Few writers were more impressive, for he made everybody feel that, with all his intellectual acrobatics, with all his passion for paradox and with all his delicious nonsense, he was in deadly earnest. If, on the other hand, he was a clever clown, he was, on the other, an inspired prophet.
His vogue was tremendous. When, in those days, a man received from his bookseller the copy of his favourite magazine, they began its perusal by glancing at the index to see if it contained anything from the pen of Mr. Chesterton. If it did, everything else had to wait until the galvanic thrills of those magnetic pages had been enjoyed to the full.
Chesterton's palpitating paragraphs were certain to be packed with haunting epigrams, glittering self contradictions, daring witticisms, droll and pungent humour, shrewd philosophy, acute criticism and quaint observations concerning everything and everybody. For Chesterton was always Chesterton. In his "Prophets, Priests, and Kings," A. G. Gardiner refers to him as one of the most mountainous objects on the horizon of that time. Towering like a colossus against the skyline of his period, he, in more senses than one, dwarfed all his colleagues and contemporaries. Those who applauded him, those who differed from him, and those who, dazzled by the confusing glare of his luminous genius, could make neither head nor tail of him, all agreed that, whatever he was and whatever he was not, he was at any rate a superlative oddity, a dynamic authority and a despotic personality.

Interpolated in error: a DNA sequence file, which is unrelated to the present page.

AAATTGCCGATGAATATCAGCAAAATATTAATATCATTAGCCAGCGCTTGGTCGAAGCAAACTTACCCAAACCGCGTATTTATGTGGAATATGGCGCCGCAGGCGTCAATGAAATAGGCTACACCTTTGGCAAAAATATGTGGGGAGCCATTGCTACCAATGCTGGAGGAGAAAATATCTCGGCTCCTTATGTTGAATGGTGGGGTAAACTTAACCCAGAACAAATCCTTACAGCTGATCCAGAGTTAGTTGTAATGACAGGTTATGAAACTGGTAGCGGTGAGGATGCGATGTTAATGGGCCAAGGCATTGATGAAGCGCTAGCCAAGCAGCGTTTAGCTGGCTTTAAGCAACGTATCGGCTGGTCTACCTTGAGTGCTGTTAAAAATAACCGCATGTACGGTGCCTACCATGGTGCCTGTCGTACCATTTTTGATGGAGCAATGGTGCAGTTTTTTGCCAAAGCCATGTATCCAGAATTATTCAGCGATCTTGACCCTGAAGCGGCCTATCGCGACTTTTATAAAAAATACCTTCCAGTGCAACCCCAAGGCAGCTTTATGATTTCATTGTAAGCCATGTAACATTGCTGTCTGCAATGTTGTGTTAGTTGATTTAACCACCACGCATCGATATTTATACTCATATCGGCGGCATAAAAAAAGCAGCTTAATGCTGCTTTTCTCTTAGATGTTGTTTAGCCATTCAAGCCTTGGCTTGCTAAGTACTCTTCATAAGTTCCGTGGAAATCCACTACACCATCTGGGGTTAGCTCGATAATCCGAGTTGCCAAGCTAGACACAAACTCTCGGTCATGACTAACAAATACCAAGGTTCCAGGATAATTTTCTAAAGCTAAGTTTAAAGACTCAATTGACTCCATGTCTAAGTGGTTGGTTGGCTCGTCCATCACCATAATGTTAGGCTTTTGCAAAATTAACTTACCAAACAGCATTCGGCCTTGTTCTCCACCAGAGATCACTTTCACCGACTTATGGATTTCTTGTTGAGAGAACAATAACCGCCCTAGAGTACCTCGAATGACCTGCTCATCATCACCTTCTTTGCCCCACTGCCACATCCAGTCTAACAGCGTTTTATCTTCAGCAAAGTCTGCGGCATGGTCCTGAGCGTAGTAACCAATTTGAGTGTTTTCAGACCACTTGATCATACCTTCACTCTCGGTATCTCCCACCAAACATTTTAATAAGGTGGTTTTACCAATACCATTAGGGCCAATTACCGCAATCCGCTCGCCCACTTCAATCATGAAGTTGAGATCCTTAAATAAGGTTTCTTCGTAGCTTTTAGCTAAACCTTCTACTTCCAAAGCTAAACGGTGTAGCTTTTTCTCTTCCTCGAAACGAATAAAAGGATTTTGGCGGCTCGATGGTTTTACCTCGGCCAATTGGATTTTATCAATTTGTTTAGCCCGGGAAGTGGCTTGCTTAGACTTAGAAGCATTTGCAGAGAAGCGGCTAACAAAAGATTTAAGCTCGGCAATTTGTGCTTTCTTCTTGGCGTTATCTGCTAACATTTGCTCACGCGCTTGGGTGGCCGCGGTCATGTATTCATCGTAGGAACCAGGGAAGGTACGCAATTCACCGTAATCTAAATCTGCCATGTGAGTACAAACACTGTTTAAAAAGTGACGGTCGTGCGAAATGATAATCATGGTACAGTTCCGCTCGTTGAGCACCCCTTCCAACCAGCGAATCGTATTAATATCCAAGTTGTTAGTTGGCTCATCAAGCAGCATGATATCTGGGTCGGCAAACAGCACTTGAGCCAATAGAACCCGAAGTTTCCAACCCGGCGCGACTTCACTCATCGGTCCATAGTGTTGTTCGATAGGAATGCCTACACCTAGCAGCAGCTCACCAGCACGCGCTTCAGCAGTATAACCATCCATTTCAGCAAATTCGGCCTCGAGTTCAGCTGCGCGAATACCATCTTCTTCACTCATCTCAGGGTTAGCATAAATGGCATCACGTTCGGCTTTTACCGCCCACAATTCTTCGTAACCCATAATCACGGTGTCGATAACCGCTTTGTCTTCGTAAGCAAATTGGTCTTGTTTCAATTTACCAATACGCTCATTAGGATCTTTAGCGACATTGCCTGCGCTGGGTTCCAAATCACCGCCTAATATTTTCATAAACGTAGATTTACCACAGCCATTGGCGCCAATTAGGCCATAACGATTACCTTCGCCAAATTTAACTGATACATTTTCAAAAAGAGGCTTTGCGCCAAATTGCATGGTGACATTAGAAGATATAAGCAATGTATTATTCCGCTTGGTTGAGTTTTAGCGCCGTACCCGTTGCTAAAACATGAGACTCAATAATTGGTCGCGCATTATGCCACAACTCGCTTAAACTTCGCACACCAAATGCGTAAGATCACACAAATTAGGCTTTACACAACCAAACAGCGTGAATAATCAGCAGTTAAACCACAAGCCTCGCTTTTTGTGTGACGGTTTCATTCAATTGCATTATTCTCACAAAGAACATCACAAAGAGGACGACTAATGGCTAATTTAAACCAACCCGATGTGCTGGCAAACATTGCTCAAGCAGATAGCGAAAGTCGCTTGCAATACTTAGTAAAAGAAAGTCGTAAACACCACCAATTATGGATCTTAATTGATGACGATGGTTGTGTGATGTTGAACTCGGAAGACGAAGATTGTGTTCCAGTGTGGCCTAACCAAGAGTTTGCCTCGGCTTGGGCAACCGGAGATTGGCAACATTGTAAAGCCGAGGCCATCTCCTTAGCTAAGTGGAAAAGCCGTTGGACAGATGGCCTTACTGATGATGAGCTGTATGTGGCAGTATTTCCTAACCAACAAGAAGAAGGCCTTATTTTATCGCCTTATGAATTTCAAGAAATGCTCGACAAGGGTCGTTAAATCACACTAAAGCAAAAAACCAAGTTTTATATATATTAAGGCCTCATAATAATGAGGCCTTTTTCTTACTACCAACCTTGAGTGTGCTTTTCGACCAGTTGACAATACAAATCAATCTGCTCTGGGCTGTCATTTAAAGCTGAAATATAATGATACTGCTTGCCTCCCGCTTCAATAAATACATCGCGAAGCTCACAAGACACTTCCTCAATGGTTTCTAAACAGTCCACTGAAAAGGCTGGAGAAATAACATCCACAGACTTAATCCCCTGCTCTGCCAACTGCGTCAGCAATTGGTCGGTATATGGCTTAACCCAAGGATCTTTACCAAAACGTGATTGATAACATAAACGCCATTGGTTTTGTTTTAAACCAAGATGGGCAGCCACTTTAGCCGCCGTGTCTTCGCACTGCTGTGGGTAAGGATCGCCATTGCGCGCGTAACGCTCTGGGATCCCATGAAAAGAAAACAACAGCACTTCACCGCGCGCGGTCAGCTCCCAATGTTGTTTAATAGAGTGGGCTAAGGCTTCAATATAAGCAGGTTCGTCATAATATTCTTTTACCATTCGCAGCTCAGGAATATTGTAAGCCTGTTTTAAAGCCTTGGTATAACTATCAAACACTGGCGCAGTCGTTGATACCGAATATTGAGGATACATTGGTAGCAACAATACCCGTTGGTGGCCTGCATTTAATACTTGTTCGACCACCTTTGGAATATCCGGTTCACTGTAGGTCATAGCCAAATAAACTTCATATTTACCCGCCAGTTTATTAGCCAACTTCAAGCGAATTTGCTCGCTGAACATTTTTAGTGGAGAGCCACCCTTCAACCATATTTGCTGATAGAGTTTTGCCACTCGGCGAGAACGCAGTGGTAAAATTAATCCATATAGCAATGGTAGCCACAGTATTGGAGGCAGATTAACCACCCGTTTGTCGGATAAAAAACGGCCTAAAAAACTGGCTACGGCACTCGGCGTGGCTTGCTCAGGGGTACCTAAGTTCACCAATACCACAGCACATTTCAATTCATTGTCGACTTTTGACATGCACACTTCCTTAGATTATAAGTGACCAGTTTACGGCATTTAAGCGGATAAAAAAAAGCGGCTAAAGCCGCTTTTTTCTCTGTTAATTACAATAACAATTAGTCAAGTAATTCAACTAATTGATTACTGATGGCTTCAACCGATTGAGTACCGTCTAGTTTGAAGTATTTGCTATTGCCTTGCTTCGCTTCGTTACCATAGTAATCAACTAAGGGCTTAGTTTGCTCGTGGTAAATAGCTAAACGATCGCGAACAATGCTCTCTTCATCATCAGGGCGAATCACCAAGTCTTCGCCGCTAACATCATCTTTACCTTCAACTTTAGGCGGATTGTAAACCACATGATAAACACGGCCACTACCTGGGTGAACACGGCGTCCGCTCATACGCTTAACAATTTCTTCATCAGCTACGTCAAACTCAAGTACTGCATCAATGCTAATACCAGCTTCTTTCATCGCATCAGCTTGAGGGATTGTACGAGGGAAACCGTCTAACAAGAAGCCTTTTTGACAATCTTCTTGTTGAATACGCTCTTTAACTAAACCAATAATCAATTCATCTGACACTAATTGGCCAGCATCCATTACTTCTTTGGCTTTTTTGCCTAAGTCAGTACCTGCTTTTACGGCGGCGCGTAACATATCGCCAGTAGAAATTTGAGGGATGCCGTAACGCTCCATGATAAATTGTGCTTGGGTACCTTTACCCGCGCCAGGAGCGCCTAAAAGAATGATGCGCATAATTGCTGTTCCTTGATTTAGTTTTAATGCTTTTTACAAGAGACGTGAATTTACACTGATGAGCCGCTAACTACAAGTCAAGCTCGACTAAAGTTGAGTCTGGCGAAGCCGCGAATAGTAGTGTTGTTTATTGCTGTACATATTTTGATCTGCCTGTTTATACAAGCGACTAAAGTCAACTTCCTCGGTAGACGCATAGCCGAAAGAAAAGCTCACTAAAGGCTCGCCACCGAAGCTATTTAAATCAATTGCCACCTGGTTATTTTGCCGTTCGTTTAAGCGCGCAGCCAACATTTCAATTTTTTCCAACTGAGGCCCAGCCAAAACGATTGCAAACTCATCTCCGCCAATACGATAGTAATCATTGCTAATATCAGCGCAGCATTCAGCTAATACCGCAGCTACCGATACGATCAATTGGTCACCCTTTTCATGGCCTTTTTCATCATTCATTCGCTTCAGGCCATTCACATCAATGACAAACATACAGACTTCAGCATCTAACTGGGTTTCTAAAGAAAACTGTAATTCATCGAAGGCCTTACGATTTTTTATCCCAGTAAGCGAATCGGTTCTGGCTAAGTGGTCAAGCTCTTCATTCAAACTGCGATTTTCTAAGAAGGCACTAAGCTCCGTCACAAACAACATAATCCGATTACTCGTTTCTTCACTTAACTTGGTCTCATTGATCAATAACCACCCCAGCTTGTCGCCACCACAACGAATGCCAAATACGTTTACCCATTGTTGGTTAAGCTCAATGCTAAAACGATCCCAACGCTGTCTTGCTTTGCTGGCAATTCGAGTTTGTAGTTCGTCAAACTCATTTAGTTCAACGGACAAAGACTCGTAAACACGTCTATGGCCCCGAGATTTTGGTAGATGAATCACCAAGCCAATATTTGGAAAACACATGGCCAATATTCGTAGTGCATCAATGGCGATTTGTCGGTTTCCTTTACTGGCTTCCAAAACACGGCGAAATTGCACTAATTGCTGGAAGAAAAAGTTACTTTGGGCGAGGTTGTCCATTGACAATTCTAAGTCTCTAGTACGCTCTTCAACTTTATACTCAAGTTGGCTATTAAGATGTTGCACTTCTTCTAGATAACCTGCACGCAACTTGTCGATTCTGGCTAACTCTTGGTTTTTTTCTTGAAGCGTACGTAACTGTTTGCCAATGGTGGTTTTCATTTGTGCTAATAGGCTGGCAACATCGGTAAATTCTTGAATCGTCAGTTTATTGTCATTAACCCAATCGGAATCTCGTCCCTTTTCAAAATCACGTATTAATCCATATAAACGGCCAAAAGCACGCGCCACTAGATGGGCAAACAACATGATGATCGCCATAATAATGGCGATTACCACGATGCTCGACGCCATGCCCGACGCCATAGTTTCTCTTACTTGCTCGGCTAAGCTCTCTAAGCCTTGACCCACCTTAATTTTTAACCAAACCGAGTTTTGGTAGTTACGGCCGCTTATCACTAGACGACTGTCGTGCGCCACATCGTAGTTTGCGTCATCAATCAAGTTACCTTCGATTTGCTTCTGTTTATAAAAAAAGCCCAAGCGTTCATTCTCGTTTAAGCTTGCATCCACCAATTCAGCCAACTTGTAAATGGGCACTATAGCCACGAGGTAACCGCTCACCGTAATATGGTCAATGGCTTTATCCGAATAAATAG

Personality The Explanation Of His Products
Chesterton was big enough to think his own thoughts, and it was in his nature, having thought them, to like them. They were his children, born of his own brain, and he looked upon them with the affection and pride of a doting parent. He revelled in pushing them to the front, in attracting attention to their virtues and in seeing them secure the recognition that they deserved. He really loved them; regarded them as bone of his bone, and was ready, if need be, to die in their defence. He poured the vital essence of his own being, the hissing tincture of his own personality, into every syllable that he penned. Herein lies the secret.
It may be argued that the work of an author, and his work alone, will determine his place in the ultimate judgment of mankind, he himself remaining an invisible and inconsiderable nonentity. Chesterton's record proves that the man and his work are indivisible.
Like Pitt and Macaulay, he never grew. All three were at their golden best at 25; neither lost the intellectual splendour that he then commanded: but neither made the slightest advance upon it. In the course of the years, Chesterton gave us books that were as good as his prentice efforts: but he gave us none better. With characteristic shrewdness and sagacity, he lapsed into silence for long periods. He liked to write, not because he had to say something, but because he had something to say. He held that it is far better for a man to lay down his pen while there is still a drop of ink on the nib than to go on scratching long after the point has become dry. With prophetic insight, he detected a shining sublimity in the drabbest commonplace.
Such men, as Blake would say, see a world in a grain of sand and heaven in a wild flower, hold infinity in the palm of their hand and eternity in an hour. Men of such virility, and of such vision, are not soon forgotten.
- F. W. Boreham
Image: G.K. Chesterton